Things that were. Things that are. Things that yet will be. The thread is the same: that which sets itself to ascend in its pride and become God, therefore diminishing God of all that God is (and was, and is to come).

And that’s where my heart settles in its meditation this morning. Where do the seeds and fruit of pride – those same seeds of Lucifer, of Adam, of Nebuchadnezzar, and of Babylon – show their roots in my heart and life? In what ways do I seek to be god of my life, my relationships, my spouse, my children, my business, my house, my possessions? Where does my pride ascend in thinking I create, conquer, possess, control, and/or dominate?

In what ways do I, in contrast to John the Baptist, seek to become more and make Jesus less?

Isaiah was writing about the nation of Babylon, but his word picture is layered with so much more meaning. His word picture stretches back before creation. It stretches forward to that which yet will be. It stretches forward in time to this morning, in this place, at this moment and ask this person to contemplate both the evidence of my pride, and my desperate need to seek humility.

The Natural Order of Things

“…but I will remember in their favor the covenant with their ancestors whom I brought out of the land of Egypt in the sight of the nations, to be their God: I am the Lord.”
Leviticus 26:45 (NRSV)

When our girls were young I could have said of them that when they were a bit older they would bristle against their father’s authority and would test what I had always said about right and wrong. Our relationship would be strained and stretched thin. They would, in one way or another, choose to do that which was unpleasing to me. They might even rebel against me and say things against me that were untrue. They would likely spurn my advice and choose their own path and experience the consequences of their actions. But, my love for them would not change nor would it change my caring for them in need or my desire to have harmonious relationship with them. In time, their hearts would turn back toward me and we would have a good relationship once again.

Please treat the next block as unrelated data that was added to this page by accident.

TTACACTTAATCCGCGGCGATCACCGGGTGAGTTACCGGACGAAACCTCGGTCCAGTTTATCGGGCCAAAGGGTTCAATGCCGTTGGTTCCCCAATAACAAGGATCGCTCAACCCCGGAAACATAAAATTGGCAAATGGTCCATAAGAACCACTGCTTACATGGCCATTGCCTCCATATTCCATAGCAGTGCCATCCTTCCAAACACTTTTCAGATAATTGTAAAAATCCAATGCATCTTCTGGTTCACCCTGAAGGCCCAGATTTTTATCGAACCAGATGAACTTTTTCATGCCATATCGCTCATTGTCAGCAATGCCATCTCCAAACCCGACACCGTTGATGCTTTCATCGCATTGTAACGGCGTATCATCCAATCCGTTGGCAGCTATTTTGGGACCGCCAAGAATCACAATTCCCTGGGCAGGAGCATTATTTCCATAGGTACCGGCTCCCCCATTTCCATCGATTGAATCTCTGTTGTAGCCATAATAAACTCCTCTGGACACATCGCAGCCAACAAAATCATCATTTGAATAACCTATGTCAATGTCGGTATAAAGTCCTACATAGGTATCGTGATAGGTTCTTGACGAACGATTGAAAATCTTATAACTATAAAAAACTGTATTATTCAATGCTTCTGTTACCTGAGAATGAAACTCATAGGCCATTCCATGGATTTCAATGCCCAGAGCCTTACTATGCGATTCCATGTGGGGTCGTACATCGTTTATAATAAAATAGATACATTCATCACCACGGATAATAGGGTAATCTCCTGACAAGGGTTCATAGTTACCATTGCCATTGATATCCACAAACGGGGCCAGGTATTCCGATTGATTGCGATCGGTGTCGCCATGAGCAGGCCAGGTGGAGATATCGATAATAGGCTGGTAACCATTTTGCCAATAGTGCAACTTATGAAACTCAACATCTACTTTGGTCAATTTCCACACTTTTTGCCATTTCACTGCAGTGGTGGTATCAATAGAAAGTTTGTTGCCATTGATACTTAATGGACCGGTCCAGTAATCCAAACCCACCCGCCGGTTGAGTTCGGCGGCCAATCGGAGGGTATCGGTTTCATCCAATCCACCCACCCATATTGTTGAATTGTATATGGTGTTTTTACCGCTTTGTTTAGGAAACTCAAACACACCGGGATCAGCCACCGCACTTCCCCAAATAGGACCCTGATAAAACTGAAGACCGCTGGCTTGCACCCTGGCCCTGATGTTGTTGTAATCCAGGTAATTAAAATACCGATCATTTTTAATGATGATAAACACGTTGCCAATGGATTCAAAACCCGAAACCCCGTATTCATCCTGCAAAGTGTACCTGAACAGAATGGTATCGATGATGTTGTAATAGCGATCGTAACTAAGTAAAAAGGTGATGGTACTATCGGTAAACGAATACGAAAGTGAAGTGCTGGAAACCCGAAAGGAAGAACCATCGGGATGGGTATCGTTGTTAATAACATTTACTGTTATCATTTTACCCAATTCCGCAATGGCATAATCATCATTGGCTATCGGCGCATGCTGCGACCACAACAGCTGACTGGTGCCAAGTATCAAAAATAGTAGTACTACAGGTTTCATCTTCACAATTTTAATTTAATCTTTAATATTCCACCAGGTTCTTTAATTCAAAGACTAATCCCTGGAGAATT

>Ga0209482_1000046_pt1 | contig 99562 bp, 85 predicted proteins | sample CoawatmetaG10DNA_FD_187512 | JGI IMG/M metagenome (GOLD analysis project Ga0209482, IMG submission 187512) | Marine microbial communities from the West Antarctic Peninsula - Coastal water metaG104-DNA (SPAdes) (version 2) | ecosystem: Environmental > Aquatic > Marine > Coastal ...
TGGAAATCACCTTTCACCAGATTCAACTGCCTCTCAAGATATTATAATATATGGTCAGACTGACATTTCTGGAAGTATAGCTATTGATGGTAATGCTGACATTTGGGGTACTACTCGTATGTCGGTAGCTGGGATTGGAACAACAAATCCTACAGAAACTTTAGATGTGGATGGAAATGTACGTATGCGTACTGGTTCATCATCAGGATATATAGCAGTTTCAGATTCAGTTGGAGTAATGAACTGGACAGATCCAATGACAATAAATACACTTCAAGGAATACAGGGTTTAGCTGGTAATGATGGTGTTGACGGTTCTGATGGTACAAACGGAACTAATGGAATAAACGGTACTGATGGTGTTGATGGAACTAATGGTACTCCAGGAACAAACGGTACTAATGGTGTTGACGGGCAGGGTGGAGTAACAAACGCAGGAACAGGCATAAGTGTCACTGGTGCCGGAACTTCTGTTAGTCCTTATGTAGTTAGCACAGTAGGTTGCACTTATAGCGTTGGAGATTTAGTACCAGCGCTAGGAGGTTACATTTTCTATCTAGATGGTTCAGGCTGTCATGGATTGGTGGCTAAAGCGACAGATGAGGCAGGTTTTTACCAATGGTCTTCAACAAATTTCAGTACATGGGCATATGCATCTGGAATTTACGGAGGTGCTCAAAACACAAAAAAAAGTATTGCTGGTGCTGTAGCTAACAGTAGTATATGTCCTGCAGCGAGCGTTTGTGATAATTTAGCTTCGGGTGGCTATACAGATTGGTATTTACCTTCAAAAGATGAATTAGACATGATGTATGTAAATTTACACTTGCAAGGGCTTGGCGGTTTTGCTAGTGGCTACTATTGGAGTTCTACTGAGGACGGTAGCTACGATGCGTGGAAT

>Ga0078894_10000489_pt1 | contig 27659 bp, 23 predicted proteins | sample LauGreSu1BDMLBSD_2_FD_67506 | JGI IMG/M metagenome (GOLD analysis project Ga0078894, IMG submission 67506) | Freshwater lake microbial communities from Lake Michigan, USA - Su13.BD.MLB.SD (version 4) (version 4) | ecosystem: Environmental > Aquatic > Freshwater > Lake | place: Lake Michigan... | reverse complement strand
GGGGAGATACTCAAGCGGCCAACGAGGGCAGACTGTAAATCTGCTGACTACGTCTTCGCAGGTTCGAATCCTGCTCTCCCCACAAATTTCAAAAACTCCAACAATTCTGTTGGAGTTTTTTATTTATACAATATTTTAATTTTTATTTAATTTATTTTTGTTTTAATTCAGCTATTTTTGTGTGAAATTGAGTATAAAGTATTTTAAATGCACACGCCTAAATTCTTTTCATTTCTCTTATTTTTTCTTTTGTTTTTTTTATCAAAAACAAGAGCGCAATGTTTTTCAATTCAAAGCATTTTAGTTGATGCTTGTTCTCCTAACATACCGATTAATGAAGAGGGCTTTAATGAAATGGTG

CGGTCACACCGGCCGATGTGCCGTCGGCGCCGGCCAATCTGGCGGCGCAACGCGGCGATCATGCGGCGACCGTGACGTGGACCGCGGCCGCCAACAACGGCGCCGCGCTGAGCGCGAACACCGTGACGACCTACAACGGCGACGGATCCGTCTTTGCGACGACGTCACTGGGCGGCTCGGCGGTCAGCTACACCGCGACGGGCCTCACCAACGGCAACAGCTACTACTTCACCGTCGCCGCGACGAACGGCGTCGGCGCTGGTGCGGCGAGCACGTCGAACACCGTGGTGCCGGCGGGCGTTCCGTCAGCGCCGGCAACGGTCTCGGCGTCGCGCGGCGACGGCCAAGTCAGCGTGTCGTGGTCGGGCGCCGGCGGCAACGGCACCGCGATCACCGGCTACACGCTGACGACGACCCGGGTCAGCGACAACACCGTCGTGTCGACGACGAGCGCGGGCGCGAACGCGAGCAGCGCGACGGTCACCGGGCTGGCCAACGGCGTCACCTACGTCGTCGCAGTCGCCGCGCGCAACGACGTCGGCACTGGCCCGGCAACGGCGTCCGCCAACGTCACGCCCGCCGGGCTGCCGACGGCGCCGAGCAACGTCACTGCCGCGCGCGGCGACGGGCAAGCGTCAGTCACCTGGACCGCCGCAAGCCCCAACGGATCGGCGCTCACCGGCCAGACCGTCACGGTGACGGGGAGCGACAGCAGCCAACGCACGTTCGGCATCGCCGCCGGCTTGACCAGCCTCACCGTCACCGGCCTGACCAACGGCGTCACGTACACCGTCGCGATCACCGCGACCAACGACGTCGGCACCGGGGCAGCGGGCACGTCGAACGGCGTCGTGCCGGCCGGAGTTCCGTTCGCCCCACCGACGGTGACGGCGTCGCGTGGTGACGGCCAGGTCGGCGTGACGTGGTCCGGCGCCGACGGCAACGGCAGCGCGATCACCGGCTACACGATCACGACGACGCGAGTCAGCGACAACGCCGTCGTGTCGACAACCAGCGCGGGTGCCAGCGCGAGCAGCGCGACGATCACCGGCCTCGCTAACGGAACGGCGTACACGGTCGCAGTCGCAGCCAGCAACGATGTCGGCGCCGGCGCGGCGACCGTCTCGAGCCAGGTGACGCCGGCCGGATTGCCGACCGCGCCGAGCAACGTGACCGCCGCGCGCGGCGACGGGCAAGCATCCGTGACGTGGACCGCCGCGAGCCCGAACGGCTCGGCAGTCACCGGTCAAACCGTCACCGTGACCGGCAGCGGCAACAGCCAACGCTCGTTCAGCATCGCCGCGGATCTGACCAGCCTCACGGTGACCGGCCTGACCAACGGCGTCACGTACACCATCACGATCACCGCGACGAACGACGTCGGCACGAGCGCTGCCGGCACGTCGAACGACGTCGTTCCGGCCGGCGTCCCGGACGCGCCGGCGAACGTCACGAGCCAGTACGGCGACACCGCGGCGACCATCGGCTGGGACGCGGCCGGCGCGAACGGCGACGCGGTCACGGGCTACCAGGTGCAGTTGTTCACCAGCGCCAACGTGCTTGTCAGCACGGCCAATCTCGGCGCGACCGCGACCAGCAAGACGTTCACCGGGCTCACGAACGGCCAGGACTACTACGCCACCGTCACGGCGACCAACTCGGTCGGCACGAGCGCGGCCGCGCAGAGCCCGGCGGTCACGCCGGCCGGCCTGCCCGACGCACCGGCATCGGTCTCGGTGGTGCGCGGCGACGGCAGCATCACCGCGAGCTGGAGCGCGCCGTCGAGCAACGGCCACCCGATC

As I write that previous paragraph I am recalling specific moments with both of my daughters over the past 15 years. How could I have predicted all of this when they were young? Because it is the natural order of things. Children grow to be their own persons. They bristle against authority and roll their eyes at parents. They test that which they’ve been authoritatively told. They stake their independence and choose their own way. Once they strike out on their own path, their perspective changes. The father who seemed so stupid a few years earlier suddenly seems to have worthwhile wisdom.

God is winding down His ancient law given to Moses. In today’s chapter God delivers an amazingly prescient foreshadowing of what’s to come in His relationship with His children:

  • “If you will not obey me…” (they wouldn’t)
  • “If you continue to be hostile to me…” (they would)
  • “But if, despite [correction] you continue to be hostile…” (they would)
  • “I will scatter you among the nations…” (He did)
  • “Those who survive I will send faintness into the heart of the land of your enemies…” (Like Daniel, Esther, Ezekiel, and etc.)
  • “But if they confess their iniquity and the iniquity of their ancestors…” (they did)
  • “Then I will remember my covenant…” (He did)

As I read this foreshadowing this morning I am reminded that God is parenting His fledgling children. I could have predicted when our girls were small what was likely to happen, and I’m nowhere near as omniscient as God. Yet there’s an order to God’s creation. There is a natural way of things and God knew how they were going to go. He wove it into telling of the Great Story.

This morning I’m thinking about the natural order of things. This morning our daughter will arrive at the lake after making a 14 hour road trip to join us for a few days. We can’t wait to see her and to be with her. There was a day, not so long ago, when I’m not sure she would have considered a 14 hour road trip just to spend a day or two with dad and Wendy worth her time. But today it is, and we’re overjoyed. It’s the natural order of things. I can fight against it, or I can learn to be at peace with it. I think I will continue to fight my natural inclination toward the former and continue to seek to embrace the latter.

Rest